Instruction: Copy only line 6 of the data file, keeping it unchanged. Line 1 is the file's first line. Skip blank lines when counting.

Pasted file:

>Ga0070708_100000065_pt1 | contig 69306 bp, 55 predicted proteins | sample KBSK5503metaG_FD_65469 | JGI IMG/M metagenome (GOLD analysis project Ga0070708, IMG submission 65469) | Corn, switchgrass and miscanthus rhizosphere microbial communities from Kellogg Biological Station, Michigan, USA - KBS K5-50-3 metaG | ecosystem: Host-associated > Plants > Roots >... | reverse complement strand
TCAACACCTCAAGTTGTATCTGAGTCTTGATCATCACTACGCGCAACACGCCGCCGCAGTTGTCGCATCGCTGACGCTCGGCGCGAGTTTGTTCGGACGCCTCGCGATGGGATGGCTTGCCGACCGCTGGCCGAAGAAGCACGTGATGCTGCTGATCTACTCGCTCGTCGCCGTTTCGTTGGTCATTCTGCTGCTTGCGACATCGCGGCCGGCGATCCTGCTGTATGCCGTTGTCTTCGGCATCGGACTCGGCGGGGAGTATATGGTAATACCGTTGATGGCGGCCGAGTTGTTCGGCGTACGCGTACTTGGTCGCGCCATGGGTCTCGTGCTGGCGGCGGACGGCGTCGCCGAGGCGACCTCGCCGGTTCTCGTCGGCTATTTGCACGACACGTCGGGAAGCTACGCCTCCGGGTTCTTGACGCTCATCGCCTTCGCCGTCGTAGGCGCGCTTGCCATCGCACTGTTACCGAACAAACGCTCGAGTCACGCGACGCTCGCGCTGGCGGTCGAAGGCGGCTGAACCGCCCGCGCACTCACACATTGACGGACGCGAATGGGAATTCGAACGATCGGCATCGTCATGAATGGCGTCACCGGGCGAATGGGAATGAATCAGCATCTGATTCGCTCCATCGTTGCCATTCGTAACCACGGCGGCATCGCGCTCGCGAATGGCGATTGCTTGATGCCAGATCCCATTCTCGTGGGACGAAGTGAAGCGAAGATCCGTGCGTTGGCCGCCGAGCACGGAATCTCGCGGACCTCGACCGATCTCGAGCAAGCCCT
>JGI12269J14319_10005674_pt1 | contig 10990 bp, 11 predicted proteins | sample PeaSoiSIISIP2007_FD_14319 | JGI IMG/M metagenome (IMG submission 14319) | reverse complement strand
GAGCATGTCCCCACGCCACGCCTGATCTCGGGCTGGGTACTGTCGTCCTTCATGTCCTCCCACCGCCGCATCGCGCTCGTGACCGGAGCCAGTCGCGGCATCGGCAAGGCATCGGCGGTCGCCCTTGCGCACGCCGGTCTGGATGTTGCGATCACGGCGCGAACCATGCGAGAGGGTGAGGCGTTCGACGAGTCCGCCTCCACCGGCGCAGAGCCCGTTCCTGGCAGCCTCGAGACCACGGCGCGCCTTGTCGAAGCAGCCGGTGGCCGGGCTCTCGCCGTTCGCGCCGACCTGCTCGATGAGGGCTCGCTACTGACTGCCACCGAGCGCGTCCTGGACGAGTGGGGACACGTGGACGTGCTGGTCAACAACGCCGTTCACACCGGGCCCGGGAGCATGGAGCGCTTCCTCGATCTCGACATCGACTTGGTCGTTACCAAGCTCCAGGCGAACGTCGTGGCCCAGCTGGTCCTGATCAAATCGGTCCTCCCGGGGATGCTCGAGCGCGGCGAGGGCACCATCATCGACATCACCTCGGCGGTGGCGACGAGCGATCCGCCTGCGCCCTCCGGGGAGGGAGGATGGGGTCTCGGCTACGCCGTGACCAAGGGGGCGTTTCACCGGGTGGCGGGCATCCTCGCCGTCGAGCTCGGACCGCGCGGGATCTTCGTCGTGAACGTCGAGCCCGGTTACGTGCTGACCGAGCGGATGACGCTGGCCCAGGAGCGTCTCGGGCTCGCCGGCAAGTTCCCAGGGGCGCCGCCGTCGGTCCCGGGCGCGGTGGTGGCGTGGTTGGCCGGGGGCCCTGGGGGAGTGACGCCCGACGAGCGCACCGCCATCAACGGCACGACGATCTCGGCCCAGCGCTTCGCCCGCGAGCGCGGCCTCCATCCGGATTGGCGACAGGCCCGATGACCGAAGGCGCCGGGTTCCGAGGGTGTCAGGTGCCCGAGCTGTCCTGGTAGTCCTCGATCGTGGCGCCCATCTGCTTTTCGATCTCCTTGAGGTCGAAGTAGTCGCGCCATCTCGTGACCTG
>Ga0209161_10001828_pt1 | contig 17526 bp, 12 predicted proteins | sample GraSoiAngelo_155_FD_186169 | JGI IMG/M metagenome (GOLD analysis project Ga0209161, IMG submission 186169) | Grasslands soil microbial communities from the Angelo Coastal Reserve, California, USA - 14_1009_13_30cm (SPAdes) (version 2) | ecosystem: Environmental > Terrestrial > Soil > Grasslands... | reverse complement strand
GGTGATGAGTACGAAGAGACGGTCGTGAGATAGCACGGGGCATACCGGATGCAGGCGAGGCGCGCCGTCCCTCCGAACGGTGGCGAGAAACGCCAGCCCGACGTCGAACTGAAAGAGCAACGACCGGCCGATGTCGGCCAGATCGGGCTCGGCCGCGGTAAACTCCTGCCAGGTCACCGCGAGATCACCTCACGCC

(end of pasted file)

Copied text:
GGTGATGAGTACGAAGAGACGGTCGTGAGATAGCACGGGGCATACCGGATGCAGGCGAGGCGCGCCGTCCCTCCGAACGGTGGCGAGAAACGCCAGCCCGACGTCGAACTGAAAGAGCAACGACCGGCCGATGTCGGCCAGATCGGGCTCGGCCGCGGTAAACTCCTGCCAGGTCACCGCGAGATCACCTCACGCC